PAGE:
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Guest online seminars: cyber crime

07 Sep 2022

Join us at our next online seminars on the theme of cyber crime

The life-course and offending trajectories of cybercrime offenders - 28 September 2022, 1pm - 2pm

The Centre for Digital Trust and Society is delighted to host this talk by Steve van de Weijer, Senior Researcher at the Netherlands Institute for the Study of Crime and Law Enforcement.

In his presentation, Steve van de Weijer will focus on the following questions and presents his research on correlates, consequences, and longitudinal patterns of cybercrime offending.

Should we consider cybercrime as a new type of crime or as ‘old wine in new bottles’?

Are existing criminological theories, and findings on the causes, correlates, and consequences of traditional crimes, generalisable to cybercrime, or do we need new theories for this new type of crime?

First, studies will be discussed in which official register data from Statistics Netherland was used to examine differences in the intellectual capabilities and the criminal behavior of family members of cybercriminals, traditional criminals, and non-offenders. Second, the results of a field experiment will be presented in which the labour market opportunities of convicted cybercrime offenders were examined. Third, research on the heterogeneity in offending patters of hackers, using millions of self-reported web defacements, will be discussed.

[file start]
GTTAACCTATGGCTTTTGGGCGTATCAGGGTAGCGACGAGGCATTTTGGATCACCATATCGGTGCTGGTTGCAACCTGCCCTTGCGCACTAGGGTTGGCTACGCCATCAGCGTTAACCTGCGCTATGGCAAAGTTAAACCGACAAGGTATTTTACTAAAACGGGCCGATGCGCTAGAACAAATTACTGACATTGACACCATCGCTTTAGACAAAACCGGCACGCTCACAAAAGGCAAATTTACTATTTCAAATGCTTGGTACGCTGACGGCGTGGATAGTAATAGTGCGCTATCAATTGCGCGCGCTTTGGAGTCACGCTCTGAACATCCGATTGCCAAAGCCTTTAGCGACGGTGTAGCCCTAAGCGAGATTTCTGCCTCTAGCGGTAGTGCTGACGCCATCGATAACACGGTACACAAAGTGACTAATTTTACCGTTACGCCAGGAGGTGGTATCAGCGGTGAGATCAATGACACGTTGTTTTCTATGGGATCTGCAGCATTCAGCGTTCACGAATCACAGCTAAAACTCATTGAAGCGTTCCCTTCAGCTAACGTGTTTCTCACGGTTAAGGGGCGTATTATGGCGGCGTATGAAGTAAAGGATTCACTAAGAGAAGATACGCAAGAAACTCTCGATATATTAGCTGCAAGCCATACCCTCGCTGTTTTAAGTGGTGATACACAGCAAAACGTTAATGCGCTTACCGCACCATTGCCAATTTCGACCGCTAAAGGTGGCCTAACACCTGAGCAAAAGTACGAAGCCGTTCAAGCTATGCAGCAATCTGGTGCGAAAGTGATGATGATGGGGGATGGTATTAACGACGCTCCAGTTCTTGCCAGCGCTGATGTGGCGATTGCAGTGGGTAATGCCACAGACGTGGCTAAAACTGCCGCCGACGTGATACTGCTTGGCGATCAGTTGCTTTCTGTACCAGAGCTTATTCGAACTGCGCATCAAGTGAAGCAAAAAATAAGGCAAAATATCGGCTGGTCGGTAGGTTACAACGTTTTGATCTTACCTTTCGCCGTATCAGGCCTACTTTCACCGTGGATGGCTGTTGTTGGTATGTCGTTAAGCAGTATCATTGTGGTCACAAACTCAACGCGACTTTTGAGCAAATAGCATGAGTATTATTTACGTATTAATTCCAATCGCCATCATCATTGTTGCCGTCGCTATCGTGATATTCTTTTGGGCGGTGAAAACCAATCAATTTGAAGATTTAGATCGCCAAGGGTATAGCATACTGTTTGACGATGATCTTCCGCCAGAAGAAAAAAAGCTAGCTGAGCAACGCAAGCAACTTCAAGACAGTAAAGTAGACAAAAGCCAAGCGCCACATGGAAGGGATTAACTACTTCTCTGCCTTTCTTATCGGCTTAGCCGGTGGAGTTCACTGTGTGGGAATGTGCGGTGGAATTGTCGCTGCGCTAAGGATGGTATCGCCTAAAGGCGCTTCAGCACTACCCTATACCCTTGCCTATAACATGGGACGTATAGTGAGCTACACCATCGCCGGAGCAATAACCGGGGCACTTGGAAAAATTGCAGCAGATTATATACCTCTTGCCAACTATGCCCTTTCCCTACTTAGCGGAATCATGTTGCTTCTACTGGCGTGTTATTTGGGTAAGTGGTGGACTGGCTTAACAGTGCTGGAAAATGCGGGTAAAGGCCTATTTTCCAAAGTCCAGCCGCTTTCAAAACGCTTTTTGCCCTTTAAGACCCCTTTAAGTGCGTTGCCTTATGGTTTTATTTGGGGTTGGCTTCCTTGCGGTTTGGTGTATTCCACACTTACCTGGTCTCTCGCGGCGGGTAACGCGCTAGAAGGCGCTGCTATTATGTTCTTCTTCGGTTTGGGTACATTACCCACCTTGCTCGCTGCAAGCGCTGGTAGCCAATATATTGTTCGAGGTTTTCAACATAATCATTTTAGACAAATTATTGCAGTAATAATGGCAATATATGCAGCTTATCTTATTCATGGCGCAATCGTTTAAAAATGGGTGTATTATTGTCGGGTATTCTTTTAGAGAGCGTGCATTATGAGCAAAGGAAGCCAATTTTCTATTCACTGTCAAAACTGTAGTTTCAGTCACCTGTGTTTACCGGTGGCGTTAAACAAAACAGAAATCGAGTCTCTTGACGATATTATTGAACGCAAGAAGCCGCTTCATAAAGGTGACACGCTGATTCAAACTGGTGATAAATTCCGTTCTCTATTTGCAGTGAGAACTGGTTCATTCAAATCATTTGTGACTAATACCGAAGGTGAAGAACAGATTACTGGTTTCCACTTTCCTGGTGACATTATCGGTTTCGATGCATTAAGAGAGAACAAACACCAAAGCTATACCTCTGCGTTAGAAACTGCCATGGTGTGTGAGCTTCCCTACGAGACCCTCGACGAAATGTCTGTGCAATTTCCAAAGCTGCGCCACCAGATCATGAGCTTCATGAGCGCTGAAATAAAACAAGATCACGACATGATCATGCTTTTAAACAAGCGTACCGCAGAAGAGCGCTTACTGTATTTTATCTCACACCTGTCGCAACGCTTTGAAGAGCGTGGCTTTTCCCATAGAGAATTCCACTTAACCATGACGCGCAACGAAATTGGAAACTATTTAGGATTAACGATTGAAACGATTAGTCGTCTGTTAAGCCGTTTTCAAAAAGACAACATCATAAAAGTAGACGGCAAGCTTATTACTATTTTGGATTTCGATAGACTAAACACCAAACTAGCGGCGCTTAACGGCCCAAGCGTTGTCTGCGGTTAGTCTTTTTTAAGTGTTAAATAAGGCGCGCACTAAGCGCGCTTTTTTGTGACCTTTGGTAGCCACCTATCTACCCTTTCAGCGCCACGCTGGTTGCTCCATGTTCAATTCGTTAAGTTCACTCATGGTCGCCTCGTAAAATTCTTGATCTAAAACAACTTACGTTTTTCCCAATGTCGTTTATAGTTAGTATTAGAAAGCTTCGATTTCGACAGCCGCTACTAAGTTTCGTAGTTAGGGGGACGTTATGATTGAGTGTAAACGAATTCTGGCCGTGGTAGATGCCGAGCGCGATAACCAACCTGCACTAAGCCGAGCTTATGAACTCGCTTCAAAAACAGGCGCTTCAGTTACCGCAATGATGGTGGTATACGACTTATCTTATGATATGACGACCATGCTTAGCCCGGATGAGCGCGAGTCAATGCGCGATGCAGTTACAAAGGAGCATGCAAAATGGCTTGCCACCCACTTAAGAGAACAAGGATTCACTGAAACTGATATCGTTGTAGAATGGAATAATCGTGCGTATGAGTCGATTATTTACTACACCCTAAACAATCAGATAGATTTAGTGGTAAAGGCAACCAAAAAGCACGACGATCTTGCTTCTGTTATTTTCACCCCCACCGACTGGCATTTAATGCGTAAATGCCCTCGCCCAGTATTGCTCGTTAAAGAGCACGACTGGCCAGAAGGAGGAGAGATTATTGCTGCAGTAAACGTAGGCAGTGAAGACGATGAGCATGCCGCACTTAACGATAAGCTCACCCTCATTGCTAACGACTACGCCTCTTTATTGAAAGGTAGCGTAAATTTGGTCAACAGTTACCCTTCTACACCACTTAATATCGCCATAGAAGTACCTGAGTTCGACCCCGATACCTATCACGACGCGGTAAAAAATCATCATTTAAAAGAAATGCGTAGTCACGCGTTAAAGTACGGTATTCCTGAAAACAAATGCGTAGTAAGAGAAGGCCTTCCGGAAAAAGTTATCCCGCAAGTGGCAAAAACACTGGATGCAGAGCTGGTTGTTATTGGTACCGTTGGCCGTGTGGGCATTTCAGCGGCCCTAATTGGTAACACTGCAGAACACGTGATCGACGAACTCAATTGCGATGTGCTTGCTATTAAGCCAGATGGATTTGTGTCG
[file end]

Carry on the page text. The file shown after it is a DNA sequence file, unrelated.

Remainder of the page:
Would you trust a cybercriminal? - 26 October 2022, 1pm - 2pm

Cybercrime is facilitated by anonymous online environments, yet the degree of specialisation required often means there is a need to trade and collaborate with others. This poses a problem: Why trust those who are inherently untrustworthy? We'll explore issues relating to trust and anonymity as they relate to online marketplaces and forums.

Alice Hutchings is an Associate Professor in the Security Group at the Department of Computer Science and Technology, University of Cambridge. She is also the Director of the Cambridge Cybercrime Centre, an interdisciplinary initiative combining expertise from computer science, criminology, and law. The Centre aims to improve the quality and quantity of cybercrime research by collecting cybercrime-related datasets and making them available for academic research through data sharing agreements. Specialising in cybercrime, Alice bridges the gap between criminology and computer science. Her research interests include understanding cybercrime offenders, cybercrime events, and the prevention and disruption of online crime. Her research has been funded by the EPSRC and ESRC, and in 2020, she was awarded an ERC Starting Grant, iCrime, to develop and evaluate cybercrime responses. iCrime consists of four major interconnected components to research cybercrime using the offender, the crime type, the place (such as online black markets), and the response as discrete units of analysis.